is my second favorite. Creative names range from “Bean Me Up,” “Oompa,
Loompa” and “Battle Axe,” with each of their logos funnier and crazier
than the next. The “Kohlminator” was inspired by a dark German draft
beer, could have been the one my brother drank. There was a great crowd
considering its being opened only a short time. I am hoping to spread the
word amongst Ohio beer drinking fans… Oh, there is a Pittsburg, PA and
will be Fat Heads in Tennessee and Oregon, too. They have won National
awards for their brews.
We were very thrilled to go to this place, seeing the clouds throughout
the huge building on the inside walls, the different voodoo guys along the
one area, the tables made out of barrels and the arrows in the wooden
pillars, and the hops vines crawling along varied surfaces, even wood-
burned into a wooden sign: all the handiwork of my brother.
Well, that is about all for the creative endeavors of my brother for this
post, the “critic’s hat” that I placed upon the other Randy, his wife,
Kristen and friend, Dan, too. We had a blast the whole night out!
Getting home to my Mom’s apartment, you needn’t worry about my
waking her! She is sometimes up until 2:00 a.m. and when I opened
the door at only midnight, she exclaimed, “Home already?!!”
We had our little juice glass of Sangria, looked into each other’s eyes,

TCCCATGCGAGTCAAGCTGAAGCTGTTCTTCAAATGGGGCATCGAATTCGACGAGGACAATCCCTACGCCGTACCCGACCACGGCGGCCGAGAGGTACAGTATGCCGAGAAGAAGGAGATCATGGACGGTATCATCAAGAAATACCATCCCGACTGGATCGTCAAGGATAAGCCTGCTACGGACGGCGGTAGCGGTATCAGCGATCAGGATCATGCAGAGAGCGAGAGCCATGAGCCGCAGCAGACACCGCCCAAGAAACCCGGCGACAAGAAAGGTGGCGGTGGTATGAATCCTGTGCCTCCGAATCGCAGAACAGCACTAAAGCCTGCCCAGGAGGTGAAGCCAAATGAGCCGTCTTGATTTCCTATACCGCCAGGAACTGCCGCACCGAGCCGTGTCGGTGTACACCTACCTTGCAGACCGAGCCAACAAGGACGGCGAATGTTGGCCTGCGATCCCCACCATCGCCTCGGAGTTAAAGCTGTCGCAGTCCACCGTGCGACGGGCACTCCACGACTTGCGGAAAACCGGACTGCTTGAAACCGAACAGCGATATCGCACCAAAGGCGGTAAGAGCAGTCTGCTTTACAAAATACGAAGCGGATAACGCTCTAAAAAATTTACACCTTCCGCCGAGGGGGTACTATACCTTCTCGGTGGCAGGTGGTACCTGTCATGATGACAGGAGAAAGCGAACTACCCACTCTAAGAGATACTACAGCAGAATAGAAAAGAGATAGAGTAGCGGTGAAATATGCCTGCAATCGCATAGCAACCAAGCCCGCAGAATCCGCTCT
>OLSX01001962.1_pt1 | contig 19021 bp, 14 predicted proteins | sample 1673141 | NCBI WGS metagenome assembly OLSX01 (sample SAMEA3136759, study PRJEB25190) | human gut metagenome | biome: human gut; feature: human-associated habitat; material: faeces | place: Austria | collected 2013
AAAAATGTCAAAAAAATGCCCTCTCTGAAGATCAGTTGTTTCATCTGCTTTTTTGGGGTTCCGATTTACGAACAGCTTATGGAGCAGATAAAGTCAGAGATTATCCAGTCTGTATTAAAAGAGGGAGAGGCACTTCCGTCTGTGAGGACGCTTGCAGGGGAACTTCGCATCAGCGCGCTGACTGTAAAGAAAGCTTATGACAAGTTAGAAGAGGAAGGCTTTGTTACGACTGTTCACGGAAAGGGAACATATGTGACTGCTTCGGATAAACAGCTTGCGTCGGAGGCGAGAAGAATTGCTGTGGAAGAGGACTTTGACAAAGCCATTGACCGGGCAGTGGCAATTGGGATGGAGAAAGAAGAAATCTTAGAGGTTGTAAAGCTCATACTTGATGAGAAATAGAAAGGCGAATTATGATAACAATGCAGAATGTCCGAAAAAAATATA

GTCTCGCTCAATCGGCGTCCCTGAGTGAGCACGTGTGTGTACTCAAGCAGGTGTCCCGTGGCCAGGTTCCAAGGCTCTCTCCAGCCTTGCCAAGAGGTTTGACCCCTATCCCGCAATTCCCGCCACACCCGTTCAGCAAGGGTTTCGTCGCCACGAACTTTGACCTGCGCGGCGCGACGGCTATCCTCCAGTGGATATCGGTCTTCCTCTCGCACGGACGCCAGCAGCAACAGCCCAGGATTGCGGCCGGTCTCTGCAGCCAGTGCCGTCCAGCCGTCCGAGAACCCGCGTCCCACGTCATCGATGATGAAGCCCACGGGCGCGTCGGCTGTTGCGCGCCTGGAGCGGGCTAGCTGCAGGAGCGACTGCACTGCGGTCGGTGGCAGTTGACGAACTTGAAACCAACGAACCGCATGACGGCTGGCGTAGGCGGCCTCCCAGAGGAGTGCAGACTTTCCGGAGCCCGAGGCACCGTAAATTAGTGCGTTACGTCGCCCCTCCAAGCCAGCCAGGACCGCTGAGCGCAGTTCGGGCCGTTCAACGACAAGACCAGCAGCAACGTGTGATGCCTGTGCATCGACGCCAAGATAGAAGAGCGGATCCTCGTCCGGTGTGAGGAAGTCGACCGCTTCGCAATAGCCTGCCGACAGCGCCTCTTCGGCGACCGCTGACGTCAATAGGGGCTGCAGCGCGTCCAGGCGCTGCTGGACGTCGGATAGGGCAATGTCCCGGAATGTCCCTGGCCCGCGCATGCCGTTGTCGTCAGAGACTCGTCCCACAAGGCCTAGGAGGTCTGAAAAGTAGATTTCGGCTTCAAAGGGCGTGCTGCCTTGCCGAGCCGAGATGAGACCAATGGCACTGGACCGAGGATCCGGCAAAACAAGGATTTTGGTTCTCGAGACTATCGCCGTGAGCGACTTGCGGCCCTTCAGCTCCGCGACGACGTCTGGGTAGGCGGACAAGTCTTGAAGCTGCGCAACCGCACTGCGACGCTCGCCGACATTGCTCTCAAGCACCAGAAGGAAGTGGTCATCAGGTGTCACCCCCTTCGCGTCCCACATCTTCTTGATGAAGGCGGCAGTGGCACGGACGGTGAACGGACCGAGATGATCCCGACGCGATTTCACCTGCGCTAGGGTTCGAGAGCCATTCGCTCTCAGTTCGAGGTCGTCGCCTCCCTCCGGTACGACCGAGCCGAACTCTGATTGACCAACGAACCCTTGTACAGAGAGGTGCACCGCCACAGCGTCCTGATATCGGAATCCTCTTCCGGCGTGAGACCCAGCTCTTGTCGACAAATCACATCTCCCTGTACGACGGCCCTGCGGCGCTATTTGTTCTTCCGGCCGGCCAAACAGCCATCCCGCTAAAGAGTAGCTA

saying our little Spanish toast together in unison, then watched a couple
of old detective shows on television, until I started to nod off. Mom got up
and covered me up.
On my last night visiting Mom, I had felt guilty leaving her. We had had a
lively conversation and loads of memories all week long, some personal
revelations on both sides, like two good old friends.
Mom had been happy, showing her thoughtfulness in this,
“So glad you had some fun tonight, Robin.”
I replied, in all earnestness and lovingly,
“I always have fun around you, Mom. I wish you would have come but am
so glad you were here at the end of the night to tuck me in. I miss you,
always, back in Delaware.”
Who knows, hopefully Dad had fun looking over our shoulders, at the
art gallery. He always had loved painting with bold, broad and big strokes
of intergallactic spaceships and large Lake Erie ships, too. With darks skies,
either stars and constellations or storms brewing in the background. He
would have loved the brews, too, seeing his son’s artwork presented in a
gallery and a brewhouse would have tickled his fancy. If he had been around,
Mom would have “rode along” from the gallery, dissecting the art pieces with
Dad. Then, to the Tap House, where she would have been the “designated
driver” between the two of them.
I am sure while I was gone, Mom spoke to Dad, she does this daily. Of her
thoughts on the news, her views of television and her looking and searching
the sky for falling stars, our family’s sense that Dad is playing with the
constellations, keeping them in order so all will be “right with his family’s